Jozo Simunovic gives Celtic reason to be cheerful

Celtic's Stuart Armstrong holds off a challenge by Mark O'Hara. Pciture: SNS
Celtic's Stuart Armstrong holds off a challenge by Mark O'Hara. Pciture: SNS
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There was little to recommend about Celtic as Kilmarnock preserved their record as the only top-flight team the Scottish champions have yet to beat this season. Yet, with Ajax in town this week for Thursday’s Europa League crunch encounter on Thursday, there was perhaps more for Ronny Deila to be pleased about than might initially have appeared so.

The Norwegian’s team, missing the creative spark of the injured Kris Commons, were stodgier than a bread and butter pudding. Their visitors, meanwhile, were stout. Unabashedly packing bodies behind the ball, their penalty box often resembled Glasgow Central Station at rush hour. In response, there seemed no train of thought from Celtic’s attackers as to how to pick their way through.

Yet, of potentially greater significance was the return of Jozo Simunovic and the attendant assurance he seemed to inject in a Celtic backline that all too often lacks such a quality when the 21-year-old Croatian is not around. Injury has disrupted the early stages of time in Scotland following his £4.5 million move from Dinamo Zagreb in September.

The ankle injury that forced him off only minutes into Celtic’s last Europa League outing surely contributed to the 2-1 defeat by Molde a fortnight ago, a reverse that brought up a desperate double whammy against the Group A leaders that means, in all likelihood, wins at home to Frank de Boer’s men this week and away to Fenerbahce in three weeks will be required to avoid another serious dunt to Deila’s credibility.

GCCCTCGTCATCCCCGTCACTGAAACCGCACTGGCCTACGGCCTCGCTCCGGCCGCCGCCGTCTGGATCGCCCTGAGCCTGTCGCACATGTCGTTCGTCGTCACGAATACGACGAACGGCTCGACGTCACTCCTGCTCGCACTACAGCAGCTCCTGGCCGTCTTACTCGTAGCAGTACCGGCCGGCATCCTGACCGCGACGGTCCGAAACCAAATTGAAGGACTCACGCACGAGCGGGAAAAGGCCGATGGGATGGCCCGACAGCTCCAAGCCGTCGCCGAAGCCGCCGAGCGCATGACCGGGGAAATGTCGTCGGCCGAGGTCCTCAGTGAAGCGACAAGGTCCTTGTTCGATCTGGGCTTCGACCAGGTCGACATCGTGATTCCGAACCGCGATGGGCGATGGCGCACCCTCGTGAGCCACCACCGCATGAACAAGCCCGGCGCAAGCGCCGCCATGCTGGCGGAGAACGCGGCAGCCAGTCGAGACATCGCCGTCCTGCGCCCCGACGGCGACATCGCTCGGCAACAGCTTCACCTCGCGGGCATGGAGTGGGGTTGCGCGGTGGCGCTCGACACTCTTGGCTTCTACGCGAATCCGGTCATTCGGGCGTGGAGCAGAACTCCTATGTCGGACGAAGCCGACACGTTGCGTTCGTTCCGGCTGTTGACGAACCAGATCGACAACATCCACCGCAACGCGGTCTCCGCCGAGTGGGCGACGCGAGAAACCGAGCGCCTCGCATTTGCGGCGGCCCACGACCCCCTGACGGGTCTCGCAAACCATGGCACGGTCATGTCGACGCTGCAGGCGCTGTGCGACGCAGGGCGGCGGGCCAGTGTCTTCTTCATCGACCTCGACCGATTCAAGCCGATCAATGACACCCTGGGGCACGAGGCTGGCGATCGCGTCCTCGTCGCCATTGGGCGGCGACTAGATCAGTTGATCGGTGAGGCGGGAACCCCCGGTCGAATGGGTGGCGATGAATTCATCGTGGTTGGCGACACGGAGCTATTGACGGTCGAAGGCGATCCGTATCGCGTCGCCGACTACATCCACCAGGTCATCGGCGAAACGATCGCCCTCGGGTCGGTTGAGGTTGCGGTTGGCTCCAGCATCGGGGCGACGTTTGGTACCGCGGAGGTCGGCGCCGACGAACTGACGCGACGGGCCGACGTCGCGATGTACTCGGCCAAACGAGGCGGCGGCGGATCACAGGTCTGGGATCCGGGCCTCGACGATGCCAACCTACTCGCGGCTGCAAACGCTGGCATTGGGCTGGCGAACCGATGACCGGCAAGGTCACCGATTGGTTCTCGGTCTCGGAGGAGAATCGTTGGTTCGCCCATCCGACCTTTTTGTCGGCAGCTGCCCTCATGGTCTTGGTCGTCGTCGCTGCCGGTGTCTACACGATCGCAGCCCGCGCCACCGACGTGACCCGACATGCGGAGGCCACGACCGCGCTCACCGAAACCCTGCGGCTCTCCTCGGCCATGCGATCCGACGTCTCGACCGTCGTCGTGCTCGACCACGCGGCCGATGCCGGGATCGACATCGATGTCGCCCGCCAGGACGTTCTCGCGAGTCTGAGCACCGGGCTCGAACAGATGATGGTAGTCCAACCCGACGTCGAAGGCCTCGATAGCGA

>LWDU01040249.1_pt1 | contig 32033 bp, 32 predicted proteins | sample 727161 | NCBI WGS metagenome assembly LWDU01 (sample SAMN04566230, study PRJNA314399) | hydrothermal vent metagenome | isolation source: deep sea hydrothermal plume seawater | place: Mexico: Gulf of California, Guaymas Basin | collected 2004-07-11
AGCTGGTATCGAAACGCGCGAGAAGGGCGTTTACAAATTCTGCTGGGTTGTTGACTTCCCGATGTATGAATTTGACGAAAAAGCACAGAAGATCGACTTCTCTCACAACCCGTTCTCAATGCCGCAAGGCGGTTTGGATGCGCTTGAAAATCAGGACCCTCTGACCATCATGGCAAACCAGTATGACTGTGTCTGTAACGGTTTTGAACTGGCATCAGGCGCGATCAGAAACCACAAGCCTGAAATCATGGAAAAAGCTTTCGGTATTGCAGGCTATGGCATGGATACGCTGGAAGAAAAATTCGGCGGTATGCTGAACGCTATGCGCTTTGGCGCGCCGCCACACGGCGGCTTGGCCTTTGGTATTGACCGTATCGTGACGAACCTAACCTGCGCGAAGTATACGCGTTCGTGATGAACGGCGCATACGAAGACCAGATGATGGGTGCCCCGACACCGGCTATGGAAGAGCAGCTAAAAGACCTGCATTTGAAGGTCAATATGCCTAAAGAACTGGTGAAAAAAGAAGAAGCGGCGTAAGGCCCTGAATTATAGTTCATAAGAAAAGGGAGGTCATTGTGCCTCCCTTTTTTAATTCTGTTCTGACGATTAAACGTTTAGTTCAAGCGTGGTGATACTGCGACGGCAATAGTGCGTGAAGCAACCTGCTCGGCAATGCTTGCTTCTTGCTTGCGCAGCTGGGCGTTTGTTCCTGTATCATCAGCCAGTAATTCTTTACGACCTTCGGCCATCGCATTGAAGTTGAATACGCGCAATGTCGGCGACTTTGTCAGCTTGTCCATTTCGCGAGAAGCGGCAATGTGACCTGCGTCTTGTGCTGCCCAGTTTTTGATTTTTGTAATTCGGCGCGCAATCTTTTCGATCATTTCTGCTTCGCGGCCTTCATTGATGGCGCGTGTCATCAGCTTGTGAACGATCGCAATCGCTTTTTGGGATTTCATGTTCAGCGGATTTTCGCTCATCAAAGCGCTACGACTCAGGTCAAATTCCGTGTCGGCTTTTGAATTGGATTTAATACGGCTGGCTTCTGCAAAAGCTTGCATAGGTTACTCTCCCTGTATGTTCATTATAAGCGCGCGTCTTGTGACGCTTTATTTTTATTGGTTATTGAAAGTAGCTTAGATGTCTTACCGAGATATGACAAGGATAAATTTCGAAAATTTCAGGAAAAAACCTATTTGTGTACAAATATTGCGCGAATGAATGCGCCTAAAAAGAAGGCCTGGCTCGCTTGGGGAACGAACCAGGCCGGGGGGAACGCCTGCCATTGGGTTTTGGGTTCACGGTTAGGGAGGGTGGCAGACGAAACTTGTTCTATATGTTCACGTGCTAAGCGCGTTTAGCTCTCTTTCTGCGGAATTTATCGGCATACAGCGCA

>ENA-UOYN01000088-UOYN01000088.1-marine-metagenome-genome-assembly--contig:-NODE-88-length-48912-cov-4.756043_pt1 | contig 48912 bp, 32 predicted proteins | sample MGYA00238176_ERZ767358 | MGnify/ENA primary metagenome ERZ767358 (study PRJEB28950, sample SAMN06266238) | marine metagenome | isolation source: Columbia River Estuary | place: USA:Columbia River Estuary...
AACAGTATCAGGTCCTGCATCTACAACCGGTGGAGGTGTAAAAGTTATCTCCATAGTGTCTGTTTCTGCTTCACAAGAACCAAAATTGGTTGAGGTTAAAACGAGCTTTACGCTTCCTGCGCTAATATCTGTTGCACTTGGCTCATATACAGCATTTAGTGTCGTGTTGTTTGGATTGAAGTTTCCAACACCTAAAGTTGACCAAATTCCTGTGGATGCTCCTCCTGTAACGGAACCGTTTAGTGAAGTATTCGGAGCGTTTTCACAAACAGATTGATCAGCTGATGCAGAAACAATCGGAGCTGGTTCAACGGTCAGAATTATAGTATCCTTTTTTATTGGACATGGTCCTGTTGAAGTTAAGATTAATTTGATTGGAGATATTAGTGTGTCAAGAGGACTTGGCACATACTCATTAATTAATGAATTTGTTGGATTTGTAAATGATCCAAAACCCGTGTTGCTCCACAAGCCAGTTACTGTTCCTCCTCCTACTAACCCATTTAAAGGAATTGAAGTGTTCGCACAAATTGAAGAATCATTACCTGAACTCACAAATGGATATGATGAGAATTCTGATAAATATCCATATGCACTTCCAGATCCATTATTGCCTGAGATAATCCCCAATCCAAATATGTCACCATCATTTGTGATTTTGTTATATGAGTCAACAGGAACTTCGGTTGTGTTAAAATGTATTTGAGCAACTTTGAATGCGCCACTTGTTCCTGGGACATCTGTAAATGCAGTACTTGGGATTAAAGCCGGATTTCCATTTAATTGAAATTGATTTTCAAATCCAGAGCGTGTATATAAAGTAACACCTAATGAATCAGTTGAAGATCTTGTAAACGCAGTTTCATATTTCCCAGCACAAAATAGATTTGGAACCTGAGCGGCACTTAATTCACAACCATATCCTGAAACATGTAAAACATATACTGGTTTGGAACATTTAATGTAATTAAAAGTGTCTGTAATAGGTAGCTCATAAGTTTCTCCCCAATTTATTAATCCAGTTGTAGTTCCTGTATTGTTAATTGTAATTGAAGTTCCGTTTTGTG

Keeping Simunovic fit is crucial to those outcomes, and he showed no ill effects of an injury that forced him to miss out with his country’s under-21 side last week. But this didn’t appear true of Scott Brown in his first appearance after missing four games with a knee problem, though the Celtic captain might have driven his side to victory, with Kilmarnock goalkeeper Jamie MacDonald conceding what he thought referee Bobby Madden denied Celtic a penalty when the midfielder went down after looking to dart past Kevin McHattie just after the break.

That was one of few moments to reflect on from a 90 minutes that will rapidly fade from the memory but, for Celtic goalkeeper Craig Gordon, a first clean sheet in a month made the draw not entirely forgettable.

The 32-year-old was clear on the impact Simunovic has made, his presence appearing to draw better concentration from somewhat erratic central defensive partner Dedryck Boyata – crucial with Ajax up in a matter of days.

“They [Simunovic and Boyata] have done well and, in the last few games together, have looked solid,” Gordon said. “The communication is coming on and I thought we looked a lot more solid against Killie. We coped pretty much with everything that was thrown at us. We restricted them to a couple of shots. To cope with [Josh] Magennis, who is a handful, and earn a clean sheet is one highlight we can take from it.”

Gordon was even willing to bite on the suggestion that Simunovic can be the next Virgil van Dijk, currently impressing for Southampton following his £13m sale on transfer deadline day, even if he offered caveats.

“I think Jozo’s a good player and a good signing,” said Gordon. “He’s so quick and you can see that when he gets back in to make some great recovery tackles. It’s a great attribute for a defender. He has got everything and he’s still a young boy. In training, he looks a solid defender and can be a good player for us.

“I think he can effectively replace Virgil. You will never get another like Virgil, who could also stick a free-kick in the top corner. He was a bit of a one-off. But Jozo can take the ball into the next third and play a pass and he’s quick, just as Virgil was for us. He’s strong in the tackle and decent in the air and, over time, he could be a very big player for us.”